It Ain't Necessarily So: The Misuse of "Human Nature" in Law and Social Policy and the Bankruptcy of the "Nature-Nurture" Debate

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Abstract

Debate about legal and policy reform has been haunted by a pernicious confusion about human nature: the idea that it is a set of rigid dispositions, today generally conceived as genetic, that is manifested the same way in all circumstances. Opponents of egalitarian alternatives argue that we cannot depart far from the status quo because human nature stands in the way. Advocates of such reforms too often deny the existence of human nature because, sharing this conception, they think it would prevent changes they deem desirable. Both views rest on deep errors about what kind of thing a "nature" is and how genetics works. Human nature, like the nature of anything else, is a set of potentials to behave certain ways in given environments, not a nonsocial genetic something that inevitably produces the same result in any environment. To say that existing inequalities are due to genetics, and therefore inalterable, ignores that genetic propensities may be manifested differently in different environments. Heritability has meaning only relative to an environment and a population, and implies nothing about inevitability. A better sort of inegalitarian argument is that a proposed reform, given our nature, would be too costly even if possible. However, this sort of argument is rarely supported by evidence and generally ignores the costs of existing inequalities. But egalitarians err in supposing that, if behavior is unconstrained by biology, the status quo is easily alterable. The environment may be extremely hard to change. Legal and policy debate should adopt a correct understanding of human nature as a set of propensities and ask of any proposed reform agreed to be otherwise desirable, what and how alterable are its causes: genetic, environmental, or more accurately, both.

INTRODUCTION: "HUMAN NATURE" AND THE LIMITS OF THEPOSSIBLE ................................... 188

I. THE ARGUMENT FROM HUMAN NATURE .................... 195

A. A Brief Survey of the History of the Argument .......... 195

i. The Argument in Philosophy, Religion, and Science .....195

ii. Society, Policy, and Law ................................ 200

B. Justifications and Excuses .............................205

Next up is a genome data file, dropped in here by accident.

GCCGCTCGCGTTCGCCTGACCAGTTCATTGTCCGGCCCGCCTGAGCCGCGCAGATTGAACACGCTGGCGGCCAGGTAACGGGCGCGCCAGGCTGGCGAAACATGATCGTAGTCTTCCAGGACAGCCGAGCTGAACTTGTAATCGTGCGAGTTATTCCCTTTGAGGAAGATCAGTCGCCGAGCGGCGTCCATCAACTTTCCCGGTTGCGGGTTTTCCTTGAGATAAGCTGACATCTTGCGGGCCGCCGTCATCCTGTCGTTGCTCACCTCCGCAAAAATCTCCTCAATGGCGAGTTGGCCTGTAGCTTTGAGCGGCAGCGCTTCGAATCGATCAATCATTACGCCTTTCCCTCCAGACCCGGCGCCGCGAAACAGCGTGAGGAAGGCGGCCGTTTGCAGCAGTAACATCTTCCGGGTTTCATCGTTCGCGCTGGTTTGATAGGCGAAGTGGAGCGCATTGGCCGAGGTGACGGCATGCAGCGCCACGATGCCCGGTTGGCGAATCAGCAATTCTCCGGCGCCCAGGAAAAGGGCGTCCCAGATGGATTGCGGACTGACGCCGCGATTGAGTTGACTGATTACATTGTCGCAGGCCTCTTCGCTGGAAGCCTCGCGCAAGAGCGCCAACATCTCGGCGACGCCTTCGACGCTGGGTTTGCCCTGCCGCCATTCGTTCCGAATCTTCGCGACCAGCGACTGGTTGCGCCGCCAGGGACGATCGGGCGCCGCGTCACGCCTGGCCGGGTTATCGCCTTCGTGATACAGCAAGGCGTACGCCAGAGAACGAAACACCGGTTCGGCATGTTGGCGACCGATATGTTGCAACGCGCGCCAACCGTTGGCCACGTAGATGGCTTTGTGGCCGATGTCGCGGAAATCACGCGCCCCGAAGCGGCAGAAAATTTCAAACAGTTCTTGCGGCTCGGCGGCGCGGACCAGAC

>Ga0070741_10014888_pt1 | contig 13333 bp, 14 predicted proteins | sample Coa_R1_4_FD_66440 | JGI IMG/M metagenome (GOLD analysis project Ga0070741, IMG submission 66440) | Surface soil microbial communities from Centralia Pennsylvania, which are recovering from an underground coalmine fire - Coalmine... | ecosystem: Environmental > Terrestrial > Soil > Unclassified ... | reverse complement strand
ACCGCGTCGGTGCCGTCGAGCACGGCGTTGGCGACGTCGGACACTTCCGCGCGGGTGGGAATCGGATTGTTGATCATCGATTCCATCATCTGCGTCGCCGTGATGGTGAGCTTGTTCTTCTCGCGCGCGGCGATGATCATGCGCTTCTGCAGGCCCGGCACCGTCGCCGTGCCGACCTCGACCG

C. Egalitarian Objections to Human Nature ......... 207

II. THE ABSTRACTIVE CONCEPTION AND UNCHANGEABILITY .................. 210

A. The Incoherence of the Abstractive Conception .................. 210

B. Nature or Nurture: A False Dichotomy .................. 215

C. The Fallacies of Genetic Determinism .......... 216

i. Heritability and the "Contribution of Nature" ............ 216

ii. Heritability Depends on the Environment .............. 219

iii. Our Acquired Natures .............. 221

D. The Argument from Universality ............222

E. Changeability and the Environment .......... 224

III. UNACCEPTABLE COSTS AND THE LIMITS OF NATURE ........ 227

A. Tradeoffs, Costs, and Benefits ........... 227

B. Would Egalitarianism Make Us Miserable? ........... 228

C. Would the Costs of Egalitarianism Be Too High? ........ 230

IV. ALTERNATIVE EXPLANATIONS ............................ 232

A. The Need for Comparative Analysis .............................. 232

B. Hobbesean Behavior and Market Society .................. 233

C. Women 's Subordination in the Commonwealth of Men........ 235

CONCLUSION .......................................................... 237

INTRODUCTION: "HUMAN NATURE" AND THE LIMITS OF THE POSSIBLE

The issue of human nature looms in the background of practical policy and legislative proposals for reform of social institutions. It plays an important role in the structure and interpretation of the law itself.1 If we knew what human nature was, then plausibly, we would know something about the best sort of laws and society to have. …